"He's going to be our starting point guard," coach Kevin
O'Neill said before Wednesday's game against Boston. "That was my
Rose was dealt to Toronto on Monday along with Donyell Marshall
and Lonny Baxter for Antonio Davis, Jerome Williams and Chris
Jeffries. He was having an unproductive season in Chicago as a
small forward, averaging just 13.3 points and shooting 37 percent.
He started at small forward in Toronto's victory over
Philadelphia on Tuesday night, taking over the ballhandling duties
in the second half and finishing with eight assists.
"He did all the things you want your player to do, and didn't
seem to care about scoring one bit," O'Neill said. "I thought he
did as good a job as you could do in a first game of anybody. He's
got size, he makes plays and he's unselfish."
O'Neill says Rose is quicker than Williams, who will now become
the starting shooting guard and backup point guard.
"I think it allows Alvin to concentrate on getting himself free
and making some shots," O'Neill said. "He won't have the pressure
of handling the ball all the time. He'll be a more focused
O'Neill has been pleased with the recent play of Williams, who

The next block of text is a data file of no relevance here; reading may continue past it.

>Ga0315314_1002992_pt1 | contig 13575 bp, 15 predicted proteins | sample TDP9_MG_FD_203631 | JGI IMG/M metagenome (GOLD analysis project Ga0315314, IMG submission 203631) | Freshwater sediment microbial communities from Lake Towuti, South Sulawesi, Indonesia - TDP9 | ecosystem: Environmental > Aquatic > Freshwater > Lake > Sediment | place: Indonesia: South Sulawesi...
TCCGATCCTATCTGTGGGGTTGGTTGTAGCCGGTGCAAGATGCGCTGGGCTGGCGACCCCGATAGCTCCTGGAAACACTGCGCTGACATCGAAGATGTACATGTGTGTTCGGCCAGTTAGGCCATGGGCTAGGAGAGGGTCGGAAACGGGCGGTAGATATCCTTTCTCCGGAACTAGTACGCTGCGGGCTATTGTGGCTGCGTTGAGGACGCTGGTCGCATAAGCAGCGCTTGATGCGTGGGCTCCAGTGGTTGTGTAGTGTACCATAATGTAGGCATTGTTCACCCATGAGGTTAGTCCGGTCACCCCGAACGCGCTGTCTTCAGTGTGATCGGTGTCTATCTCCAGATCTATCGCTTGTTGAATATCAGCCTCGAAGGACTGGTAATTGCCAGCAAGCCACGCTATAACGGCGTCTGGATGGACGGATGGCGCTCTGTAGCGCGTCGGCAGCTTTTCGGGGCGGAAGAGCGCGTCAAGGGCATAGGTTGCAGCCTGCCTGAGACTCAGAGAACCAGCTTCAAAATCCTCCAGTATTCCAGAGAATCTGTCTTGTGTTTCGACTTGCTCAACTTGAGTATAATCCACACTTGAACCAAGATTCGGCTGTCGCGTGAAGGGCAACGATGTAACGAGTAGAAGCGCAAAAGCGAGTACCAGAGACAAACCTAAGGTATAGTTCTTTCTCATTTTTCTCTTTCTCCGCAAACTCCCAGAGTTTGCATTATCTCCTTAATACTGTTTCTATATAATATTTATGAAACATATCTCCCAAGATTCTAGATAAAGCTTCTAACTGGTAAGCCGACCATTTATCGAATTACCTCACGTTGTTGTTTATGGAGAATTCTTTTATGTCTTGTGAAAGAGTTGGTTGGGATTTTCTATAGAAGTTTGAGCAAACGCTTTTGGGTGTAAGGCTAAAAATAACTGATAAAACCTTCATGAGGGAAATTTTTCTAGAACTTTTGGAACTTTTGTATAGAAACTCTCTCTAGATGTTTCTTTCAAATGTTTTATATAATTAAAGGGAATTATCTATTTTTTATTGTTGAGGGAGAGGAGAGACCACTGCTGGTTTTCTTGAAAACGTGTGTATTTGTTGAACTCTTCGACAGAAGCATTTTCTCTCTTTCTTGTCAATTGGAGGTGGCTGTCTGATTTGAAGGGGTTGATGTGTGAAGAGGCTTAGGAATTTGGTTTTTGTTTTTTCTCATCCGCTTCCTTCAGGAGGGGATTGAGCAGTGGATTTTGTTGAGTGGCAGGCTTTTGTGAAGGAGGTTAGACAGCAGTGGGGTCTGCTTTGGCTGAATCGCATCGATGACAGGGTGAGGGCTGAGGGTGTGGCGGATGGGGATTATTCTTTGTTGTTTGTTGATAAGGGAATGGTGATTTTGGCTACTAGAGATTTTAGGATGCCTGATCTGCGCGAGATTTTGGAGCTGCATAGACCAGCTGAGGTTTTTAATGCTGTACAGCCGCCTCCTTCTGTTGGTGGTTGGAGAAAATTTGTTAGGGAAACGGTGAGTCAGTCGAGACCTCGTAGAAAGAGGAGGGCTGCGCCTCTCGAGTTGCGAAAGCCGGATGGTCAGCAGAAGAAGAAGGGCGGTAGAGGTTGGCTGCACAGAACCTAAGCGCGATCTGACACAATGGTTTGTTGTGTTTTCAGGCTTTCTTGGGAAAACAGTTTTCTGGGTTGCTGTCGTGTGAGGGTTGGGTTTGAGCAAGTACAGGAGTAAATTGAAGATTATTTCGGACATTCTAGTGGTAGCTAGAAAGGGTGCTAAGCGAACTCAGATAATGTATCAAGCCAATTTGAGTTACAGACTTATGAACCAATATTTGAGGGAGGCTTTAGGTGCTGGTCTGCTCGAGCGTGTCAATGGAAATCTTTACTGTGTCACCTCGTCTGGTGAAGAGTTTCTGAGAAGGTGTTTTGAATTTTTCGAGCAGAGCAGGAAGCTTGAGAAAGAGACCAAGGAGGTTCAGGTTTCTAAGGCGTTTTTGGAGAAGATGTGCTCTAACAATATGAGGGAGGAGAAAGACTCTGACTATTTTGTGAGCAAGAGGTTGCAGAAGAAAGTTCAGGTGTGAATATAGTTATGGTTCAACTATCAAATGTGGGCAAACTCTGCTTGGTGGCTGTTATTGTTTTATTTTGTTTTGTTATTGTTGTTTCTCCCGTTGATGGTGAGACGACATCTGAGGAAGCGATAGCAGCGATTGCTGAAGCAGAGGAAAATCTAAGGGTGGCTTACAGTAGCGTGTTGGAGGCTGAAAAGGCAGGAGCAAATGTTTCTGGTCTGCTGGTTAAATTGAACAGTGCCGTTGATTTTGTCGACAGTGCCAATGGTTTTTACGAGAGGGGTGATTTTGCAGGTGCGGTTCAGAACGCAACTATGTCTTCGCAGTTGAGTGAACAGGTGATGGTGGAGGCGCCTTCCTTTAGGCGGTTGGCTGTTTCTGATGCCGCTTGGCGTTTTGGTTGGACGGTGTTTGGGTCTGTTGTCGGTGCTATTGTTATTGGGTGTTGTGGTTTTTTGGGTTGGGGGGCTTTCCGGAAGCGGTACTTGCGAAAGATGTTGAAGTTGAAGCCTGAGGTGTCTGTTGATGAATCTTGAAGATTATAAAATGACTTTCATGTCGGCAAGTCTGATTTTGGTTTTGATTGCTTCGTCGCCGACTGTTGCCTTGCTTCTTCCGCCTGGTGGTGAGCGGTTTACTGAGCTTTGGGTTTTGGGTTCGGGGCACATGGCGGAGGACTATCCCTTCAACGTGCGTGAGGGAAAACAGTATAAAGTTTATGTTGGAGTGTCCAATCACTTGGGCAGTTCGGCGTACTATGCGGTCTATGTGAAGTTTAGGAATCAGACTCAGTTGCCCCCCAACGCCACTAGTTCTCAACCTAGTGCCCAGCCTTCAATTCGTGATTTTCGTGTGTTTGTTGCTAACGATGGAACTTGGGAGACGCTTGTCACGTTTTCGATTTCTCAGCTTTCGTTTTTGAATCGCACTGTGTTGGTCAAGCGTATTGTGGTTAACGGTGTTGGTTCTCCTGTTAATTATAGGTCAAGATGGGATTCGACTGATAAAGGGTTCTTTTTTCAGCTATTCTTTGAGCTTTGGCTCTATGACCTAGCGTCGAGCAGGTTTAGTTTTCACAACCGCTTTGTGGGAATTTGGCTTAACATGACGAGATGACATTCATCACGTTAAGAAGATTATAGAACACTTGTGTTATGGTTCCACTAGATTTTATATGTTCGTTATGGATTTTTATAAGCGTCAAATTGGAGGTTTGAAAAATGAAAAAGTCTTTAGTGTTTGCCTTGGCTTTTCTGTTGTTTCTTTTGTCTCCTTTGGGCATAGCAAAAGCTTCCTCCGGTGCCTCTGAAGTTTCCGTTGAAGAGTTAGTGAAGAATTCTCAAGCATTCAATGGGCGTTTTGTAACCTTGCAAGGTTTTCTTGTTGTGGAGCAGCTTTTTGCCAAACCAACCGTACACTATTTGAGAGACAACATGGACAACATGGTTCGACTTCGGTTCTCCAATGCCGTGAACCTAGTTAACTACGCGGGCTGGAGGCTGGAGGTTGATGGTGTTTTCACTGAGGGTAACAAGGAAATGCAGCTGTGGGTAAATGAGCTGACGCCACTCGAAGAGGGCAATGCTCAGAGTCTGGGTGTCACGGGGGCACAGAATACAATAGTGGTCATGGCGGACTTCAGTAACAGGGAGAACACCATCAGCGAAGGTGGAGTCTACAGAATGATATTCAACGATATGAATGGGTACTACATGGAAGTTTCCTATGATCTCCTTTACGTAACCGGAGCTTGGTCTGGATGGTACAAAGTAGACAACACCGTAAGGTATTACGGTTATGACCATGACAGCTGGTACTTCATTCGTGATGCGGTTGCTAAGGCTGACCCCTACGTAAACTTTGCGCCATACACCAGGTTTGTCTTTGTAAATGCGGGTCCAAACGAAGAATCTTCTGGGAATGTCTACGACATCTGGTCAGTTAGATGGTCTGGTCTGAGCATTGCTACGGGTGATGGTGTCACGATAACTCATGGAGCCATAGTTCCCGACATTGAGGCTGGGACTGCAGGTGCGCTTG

is shooting .587 (27-for-46) over the past six games after going
2-for-15 in the previous five.
O'Neill also said he's going to call less plays for his new-look
Raptors, who entered Tuesday's game averaging an NBA-worst 78
"The less scoring you have the more structured you have to be,
but when you have more intelligent players like Jalen and Donyell
Marshall and Alvin, who can make plays on the move, I'd much rather
play like that," O'Neill said.
Rose hasn't been a starting point guard since 2000 when he was
with Indiana. Pacers coach Rick Carlisle, who was an assistant with
the Pacers that year, helped persuade O'Neill to start him at the
point. O'Neill was Carlisle's assistant in Detroit last season.
"I've known Jalen through Rick Carlisle for quite some time.
Rick was saying 'The guy can be a point guard, The guy can be a
point guard,"' O'Neill said.